Years ago, before Google acquired YouTube, YouTube was blissfully ad free. It seems that it will be headed in that direction once again. Advertisers such as AT&T, Verizon, Johnson and Johnson, and Lyft are among several companies that are fleeing YouTube. Not because they are not making any money, but because of where their ads are placed on the site. Advertisers claim that their ads are played before videos that are offensive. According to the San Francisco Chronicle, “Lyft became the latest example, removing its ads after they appeared next to videos from a racist skinhead group. ‘This is beyond offensive,’ a Lyft spokesman, Scott Coriell, said. ‘As soon as we learned of it, we pulled our advertising on YouTube.’” However, by removing their ads from YouTube, Lyft will not stop racists or anyone from posting videos that are considered by millions to be offensive. Thousands of millions of people are offensive, rude, and or malicious are going to purchase products by these companies, whether or not an ad directed them to the product.
Many of these companies simply state they do not wish to have their ads associated with negative content. However, is this the only reason?
Perhaps the companies in question gain more public support if they pull their ads from YouTube. We saw during the Superbowl that socially aware companies have a lot working against them and that their socially aware ads can have a negative impact on their stock market values. Perhaps these companies are using this “negative content” as an excuse to remove their ads from YouTube without causing a massive scene, which seems to be working. As this topic is not getting a lot of traction in the media. It could also be that these companies were not generating enough profit to continue their ads on YouTube. Whatever the reason may be, advertisers are leaving the video platform at an alarming rate. If it were one company, then it might have gone unnoticed, but several companies have left and this should cause Google, YouTube’s parent, company to worry.
Hate speech videos, as we have seen with extremists, can inspire others to commit deadly crimes. However, these videos although they do produce hate speech are not legal under the First Amendment, because the videos have the intent to encourage individuals to commit crimes. Other hate speech videos do not fall under this category because the people in those videos are only spewing rhetoric and are not encouraging people to take hateful actions. However, when people are inspired to take actions after watching these other types of hate speech videos the first people blamed are the creators of the video. This is neither fair nor accurate, because the individual who committed the action acted alone. The idea is similar to when parents blame violent video games for their child’s behavior. In that scenario the parents are to blame because they let their child play the video game or are not monitoring what games come into their household. It’s not the fault of the video game’s creators because they created a game for enjoyment.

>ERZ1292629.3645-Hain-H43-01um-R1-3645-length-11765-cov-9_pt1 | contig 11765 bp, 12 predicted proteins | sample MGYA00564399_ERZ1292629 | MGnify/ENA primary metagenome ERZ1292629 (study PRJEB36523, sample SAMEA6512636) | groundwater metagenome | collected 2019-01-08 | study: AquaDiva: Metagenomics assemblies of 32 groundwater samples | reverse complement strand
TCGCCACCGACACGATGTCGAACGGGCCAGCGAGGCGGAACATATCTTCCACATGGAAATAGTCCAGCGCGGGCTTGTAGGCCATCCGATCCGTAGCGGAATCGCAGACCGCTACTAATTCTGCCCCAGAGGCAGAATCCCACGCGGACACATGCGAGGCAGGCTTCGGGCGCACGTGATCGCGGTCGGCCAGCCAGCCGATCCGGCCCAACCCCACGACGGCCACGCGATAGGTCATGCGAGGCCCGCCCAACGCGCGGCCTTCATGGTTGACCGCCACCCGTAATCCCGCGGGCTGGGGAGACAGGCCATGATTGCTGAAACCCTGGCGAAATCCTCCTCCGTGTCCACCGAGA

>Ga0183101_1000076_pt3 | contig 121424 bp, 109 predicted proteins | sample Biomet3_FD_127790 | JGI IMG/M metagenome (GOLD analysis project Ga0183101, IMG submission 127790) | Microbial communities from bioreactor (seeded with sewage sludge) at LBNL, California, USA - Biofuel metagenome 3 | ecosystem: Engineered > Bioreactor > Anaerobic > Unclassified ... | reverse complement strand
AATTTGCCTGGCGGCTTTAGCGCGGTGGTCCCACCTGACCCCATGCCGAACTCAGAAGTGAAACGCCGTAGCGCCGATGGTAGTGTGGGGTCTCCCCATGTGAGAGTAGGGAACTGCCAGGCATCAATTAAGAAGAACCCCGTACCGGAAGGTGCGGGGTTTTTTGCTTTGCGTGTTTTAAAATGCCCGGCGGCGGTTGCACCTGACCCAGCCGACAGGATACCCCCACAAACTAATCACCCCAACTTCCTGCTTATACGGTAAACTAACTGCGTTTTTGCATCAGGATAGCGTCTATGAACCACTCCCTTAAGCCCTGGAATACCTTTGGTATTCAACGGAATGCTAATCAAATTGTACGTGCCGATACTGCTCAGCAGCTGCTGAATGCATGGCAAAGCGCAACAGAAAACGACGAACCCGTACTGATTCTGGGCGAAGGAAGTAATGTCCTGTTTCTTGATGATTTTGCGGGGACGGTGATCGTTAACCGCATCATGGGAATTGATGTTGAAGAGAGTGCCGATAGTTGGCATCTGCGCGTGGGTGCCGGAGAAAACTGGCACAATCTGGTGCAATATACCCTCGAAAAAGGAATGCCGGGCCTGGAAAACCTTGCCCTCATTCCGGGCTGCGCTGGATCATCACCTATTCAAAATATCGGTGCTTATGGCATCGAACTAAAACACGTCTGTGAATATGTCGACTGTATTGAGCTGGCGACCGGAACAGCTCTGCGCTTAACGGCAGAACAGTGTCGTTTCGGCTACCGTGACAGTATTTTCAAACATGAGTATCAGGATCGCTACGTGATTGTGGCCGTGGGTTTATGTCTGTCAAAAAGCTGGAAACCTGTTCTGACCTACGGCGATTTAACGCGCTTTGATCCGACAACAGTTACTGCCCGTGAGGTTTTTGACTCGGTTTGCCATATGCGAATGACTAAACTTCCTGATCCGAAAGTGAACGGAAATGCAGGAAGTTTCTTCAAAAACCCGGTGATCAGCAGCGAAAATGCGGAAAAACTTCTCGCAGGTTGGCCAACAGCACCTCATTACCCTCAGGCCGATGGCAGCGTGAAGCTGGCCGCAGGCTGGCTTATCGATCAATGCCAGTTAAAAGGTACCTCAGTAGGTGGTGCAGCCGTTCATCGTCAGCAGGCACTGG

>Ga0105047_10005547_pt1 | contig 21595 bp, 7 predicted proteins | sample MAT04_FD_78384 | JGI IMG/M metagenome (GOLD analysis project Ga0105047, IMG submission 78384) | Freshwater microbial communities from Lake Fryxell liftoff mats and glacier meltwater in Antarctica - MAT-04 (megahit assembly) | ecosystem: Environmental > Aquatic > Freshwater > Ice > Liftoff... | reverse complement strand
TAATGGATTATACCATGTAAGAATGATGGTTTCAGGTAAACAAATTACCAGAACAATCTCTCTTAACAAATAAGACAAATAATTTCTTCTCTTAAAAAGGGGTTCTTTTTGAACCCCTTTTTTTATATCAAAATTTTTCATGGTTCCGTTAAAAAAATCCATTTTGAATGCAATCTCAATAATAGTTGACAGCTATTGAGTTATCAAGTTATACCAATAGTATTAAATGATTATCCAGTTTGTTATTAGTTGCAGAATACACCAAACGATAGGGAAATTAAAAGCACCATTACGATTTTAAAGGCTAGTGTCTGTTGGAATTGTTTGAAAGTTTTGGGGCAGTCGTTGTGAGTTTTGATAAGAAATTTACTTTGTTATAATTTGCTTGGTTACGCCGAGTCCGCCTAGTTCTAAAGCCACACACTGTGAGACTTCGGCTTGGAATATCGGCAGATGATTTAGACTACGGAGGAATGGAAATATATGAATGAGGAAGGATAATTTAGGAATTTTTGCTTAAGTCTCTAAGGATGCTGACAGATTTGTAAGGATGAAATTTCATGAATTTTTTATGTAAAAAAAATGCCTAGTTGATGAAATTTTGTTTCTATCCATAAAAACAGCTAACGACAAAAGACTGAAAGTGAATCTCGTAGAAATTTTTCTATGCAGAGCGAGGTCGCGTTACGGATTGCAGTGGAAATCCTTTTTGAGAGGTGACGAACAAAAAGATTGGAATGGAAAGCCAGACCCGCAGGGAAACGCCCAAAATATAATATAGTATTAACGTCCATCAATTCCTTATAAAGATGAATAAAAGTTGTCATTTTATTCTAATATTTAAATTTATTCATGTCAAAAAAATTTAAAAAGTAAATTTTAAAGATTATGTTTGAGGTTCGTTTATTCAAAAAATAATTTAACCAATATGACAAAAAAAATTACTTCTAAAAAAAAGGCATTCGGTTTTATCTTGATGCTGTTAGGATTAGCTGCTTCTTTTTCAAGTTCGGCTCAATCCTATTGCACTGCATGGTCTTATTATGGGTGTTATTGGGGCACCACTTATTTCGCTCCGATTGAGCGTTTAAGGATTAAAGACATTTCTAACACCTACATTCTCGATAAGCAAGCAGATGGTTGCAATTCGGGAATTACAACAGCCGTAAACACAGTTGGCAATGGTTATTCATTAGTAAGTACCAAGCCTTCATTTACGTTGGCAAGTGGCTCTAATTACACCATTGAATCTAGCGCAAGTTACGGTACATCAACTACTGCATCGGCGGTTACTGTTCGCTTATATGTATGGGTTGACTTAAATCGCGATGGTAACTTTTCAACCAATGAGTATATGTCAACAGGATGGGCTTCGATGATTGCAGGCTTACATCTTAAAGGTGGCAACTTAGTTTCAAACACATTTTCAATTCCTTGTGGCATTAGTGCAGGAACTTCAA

Ads that are placed on YouTube do not promote specific videos. The ads have one purpose, which is to expose a potential buyer to their product. According to the New York Times, YouTube uses ad technology “that companies can [use programmatic advertising to] target specific viewers. That technology, known as programmatic advertising, allows advertisers to lay out the general parameters of what kind of person they want to reach — say, a young man under 25 — and trust that their ad will find that person, no matter where he might be on the internet.” This is telling us that the parameters that advertisers are putting out for their products are attracting the same people that they do not want, which are the individuals who view or publish offensive videos. Except, that according to the parameters they set, they do in fact want to reach those individuals, so that they can sell their products and make a profit.
However, people need to remember that if a YouTuber is spewing hate speech then that legally falls under the First Amendment. Many individuals may or may not agree with this, but that’s why the First Amendment so powerful. The First Amendment gives an individual the right to say whatever he or she likes. However, that does not mean an individual can take legal action as it pertains to those words. For example, an individual can legally say they want to commit an illegal action, but once those actions turn into words then it becomes an illegal act. An individual who claims to hate hate speech can, under the First Amendment, produce hate speech for hate speech. As long as the content does not overreach the boundaries of the First Amendment, meaning that people take their words and turn them into action, then there is nothing that YouTube or the law can do.
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